This item is a quilt from ca. 1950 obtained from the estate of an African-American family living in the San Antonio area. An appraiser from the Antiques Roadshow verified the date and ethnic origin of the quilt by its style, construction, and materials. The quilt appears to have been made using a “strip construction” technique. Strip construction uses strips of fabric cut and sewn together in bands. This method, combined with the improvisational style, is consistent with African American quilts from the 1950’s.
The origin of quilting in African-American culture is a greatly debated topic. Researchers are unsure what influenced the quilts style. They also question what purpose and function they were made for. The answers are hard to pin down because few quilts from before, during, and shortly after the Civil War survive today. Some scholars suggest that African-American quilts were influenced by traditional African weaving and textile production. In West Africa, men were traditionally the main producers of textiles. However, when enslaved Africans were transported to the United States, women became the principal makers of quilts. Some scholars point to the use of bright colors combined with pattern improvisation, asymmetrical design, and strip banding as proof of African influence in African-American quilting. They claim that strip banding in particular is similar to African weaving. They also suggest that slaves may have hid African designs and religious symbols in the quilts they created in order to preserve their African heritage. However, other scholars say those theories are the result of speculation. Instead, they believe that the time periods as well as the regions the quilts were produced in were the major influences on the design and construction of African-American quilts.
Another controversial topic is whether African-American quilts were used during the Civil War to conceal secret communications. Two historians, Jacqueline Tobin and Raymond Dobard, suggest that a “quilt code” may have been used to assist slaves in navigating the Underground Railroad. According to their theory, a slave seamstress would sew a quilt that contained several patterns for other slaves to memorize. The seamstress would then display different quilts using those patterns to provide information to help people trying to escape. The patterns displayed may have included designs such as a wrench pattern directing them to gather tools, a wagon pattern indicating the need to pack, and a bear claw pattern directing slaves north over the Appalachian Mountains. But no verified “code quilts” exist to this day. Additionally, Tobin and Dobard obtained their information about the quilt code from only one source: an individual descended from slaves. The claims have yet to be corroborated by other individuals or oral histories.
Some of what we do know about early African-American quilting culture was obtained by the WPA during the 1930’s. During the Great Depression, the Works Progress Administration (WPA) was a New Deal program created to provide work relief. The WPA started the Folklore Project in order to employ out of work writers. They would gather stories from Americans who lived during major historical periods, including former slaves. In the oral histories, prior slaves could recall female family members piecing together quilts out of old clothes and scraps. More information on early African-American quilting can be found in documents about slave life. Both the WPA and written records verify that slaves made quilts for both their masters’ use as well as out of necessity for their own families. What does seem to be apparent about early quilting practices is the importance of quilting parties, or frolics. Quilting parties were integral in allowing slaves to socialize. Informally, female slaves would gather in the evening or on Saturday afternoons to quilt and sew. After the Civil War, quilts were made from scraps of discarded clothing and feed sacks. During the 1920’s, more and more people moved to northern cities to find work in jobs created by increased industrialization. As the years passed, African-American women were able to create quilts for enjoyment as well as need.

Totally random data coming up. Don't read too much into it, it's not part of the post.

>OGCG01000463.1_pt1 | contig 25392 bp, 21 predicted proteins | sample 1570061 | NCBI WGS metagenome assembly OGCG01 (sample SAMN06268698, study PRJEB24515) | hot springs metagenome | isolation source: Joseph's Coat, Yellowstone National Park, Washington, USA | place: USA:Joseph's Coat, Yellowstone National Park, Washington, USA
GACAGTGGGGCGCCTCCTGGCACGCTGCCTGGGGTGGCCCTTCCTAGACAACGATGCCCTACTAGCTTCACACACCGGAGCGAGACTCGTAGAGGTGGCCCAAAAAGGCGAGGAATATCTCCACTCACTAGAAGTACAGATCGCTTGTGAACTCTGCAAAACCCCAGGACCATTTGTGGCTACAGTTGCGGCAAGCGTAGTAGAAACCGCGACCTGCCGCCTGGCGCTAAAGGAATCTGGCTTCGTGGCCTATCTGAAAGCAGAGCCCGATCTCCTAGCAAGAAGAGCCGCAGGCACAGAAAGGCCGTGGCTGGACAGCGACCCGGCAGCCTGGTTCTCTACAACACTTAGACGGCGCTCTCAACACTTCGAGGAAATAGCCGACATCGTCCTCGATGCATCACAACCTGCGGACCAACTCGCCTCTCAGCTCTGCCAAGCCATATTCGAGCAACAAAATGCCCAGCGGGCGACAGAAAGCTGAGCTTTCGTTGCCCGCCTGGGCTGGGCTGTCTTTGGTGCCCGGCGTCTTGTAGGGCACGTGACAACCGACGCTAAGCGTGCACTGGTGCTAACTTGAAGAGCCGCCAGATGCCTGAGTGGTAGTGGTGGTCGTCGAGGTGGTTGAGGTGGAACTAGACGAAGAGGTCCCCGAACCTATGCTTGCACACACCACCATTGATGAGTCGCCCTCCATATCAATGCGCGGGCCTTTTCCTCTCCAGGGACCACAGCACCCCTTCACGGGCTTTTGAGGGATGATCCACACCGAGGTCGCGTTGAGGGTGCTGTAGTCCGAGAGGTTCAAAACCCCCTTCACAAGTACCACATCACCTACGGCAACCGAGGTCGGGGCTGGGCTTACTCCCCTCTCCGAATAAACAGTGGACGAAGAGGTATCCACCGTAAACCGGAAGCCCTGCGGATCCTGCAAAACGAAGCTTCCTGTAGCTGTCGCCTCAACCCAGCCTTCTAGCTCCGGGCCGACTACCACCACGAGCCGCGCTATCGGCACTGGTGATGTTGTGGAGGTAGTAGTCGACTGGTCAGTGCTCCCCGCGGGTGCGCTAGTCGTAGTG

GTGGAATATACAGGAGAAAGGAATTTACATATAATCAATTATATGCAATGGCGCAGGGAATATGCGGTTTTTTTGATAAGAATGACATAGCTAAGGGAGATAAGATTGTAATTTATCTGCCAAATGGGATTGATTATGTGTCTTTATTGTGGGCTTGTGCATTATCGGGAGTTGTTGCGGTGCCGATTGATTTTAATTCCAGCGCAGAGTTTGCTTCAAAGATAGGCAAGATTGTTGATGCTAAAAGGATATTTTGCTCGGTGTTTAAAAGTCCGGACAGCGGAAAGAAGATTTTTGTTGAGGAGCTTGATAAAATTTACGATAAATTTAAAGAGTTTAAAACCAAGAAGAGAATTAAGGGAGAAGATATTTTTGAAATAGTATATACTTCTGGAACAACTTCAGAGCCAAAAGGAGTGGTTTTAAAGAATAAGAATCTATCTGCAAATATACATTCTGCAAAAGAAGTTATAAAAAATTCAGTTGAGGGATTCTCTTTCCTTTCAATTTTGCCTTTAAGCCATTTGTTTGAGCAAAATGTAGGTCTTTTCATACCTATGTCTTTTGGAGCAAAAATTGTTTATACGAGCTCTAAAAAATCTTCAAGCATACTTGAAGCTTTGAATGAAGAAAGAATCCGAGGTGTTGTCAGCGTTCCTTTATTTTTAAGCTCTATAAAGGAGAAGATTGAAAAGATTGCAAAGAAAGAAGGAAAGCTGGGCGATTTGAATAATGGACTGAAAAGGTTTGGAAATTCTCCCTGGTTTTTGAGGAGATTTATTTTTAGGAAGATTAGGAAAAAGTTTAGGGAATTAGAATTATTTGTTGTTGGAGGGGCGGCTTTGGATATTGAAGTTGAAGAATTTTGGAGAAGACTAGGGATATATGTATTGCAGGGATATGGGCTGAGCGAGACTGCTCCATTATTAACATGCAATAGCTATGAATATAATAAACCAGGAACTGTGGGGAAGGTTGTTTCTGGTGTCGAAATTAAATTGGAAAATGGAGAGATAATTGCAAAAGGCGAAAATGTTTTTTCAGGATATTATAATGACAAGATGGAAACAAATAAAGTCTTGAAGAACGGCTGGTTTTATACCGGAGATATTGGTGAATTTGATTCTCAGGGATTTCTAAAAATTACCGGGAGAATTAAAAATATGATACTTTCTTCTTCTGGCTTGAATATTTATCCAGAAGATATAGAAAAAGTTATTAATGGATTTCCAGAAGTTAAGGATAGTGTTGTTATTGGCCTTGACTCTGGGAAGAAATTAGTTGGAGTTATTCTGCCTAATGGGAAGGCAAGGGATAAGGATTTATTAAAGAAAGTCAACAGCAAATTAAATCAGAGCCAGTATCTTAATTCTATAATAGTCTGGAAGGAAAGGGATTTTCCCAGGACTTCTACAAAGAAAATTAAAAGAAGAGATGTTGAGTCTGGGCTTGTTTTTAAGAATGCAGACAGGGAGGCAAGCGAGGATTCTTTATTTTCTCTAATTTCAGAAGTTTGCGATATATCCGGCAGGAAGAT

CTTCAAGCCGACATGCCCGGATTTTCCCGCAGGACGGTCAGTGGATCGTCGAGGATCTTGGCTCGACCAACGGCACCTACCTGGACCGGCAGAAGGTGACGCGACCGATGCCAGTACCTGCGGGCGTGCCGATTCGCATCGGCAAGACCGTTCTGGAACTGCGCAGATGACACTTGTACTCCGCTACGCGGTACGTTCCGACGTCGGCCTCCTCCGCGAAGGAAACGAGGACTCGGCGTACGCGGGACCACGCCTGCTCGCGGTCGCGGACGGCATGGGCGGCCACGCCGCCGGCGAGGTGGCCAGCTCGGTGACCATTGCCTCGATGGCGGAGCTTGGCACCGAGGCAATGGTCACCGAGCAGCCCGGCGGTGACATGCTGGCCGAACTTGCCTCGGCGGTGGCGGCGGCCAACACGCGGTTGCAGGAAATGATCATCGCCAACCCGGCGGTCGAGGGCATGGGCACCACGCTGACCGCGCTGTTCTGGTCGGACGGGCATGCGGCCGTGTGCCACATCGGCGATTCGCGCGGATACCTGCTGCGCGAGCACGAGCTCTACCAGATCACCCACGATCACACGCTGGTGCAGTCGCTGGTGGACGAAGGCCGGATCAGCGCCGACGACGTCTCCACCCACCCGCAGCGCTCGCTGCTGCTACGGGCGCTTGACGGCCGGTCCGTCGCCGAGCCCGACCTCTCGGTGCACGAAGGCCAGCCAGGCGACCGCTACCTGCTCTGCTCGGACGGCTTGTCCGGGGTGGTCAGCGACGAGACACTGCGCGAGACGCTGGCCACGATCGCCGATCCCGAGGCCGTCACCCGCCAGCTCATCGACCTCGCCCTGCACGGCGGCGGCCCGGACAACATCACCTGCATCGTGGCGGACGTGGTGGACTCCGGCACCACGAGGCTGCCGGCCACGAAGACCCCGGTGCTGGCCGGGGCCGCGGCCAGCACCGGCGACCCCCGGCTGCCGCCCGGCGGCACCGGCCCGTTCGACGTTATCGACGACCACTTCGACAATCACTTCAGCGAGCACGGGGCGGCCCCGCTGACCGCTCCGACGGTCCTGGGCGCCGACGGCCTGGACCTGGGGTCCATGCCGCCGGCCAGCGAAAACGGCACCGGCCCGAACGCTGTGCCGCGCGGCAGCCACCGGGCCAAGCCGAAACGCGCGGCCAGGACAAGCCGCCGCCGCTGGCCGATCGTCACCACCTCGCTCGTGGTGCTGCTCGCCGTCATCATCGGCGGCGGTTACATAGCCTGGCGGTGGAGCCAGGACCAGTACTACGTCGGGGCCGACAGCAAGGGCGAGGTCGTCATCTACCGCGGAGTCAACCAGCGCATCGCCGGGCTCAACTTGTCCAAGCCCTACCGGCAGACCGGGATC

In 1966 a group of African-American women in Alabama established the Freedom Quilting Bee, a quilting cooperative. The group began as a way for poor women to provide for their families. It began with 150 quilters who learned their craft from their mothers and grandmothers. They would auction off their work and split the proceeds with their members. The group also provided a support network for the women of their cooperative. Their group is credited with revitalizing the popularity of quilts in American home decor during the 1960’s.
Today, African-American quilts are artistic as well as functional and can be found in both homes and museums. A list of museums that exhibit African-American quilts can be found here. Despite the controversy of its origins and influences, what is clear about the African-American quilting tradition is that it is a mix of cultural influences and traditions that can be seen in quilts made today. [Ashton Meade, edited by Joscelynn Garcia]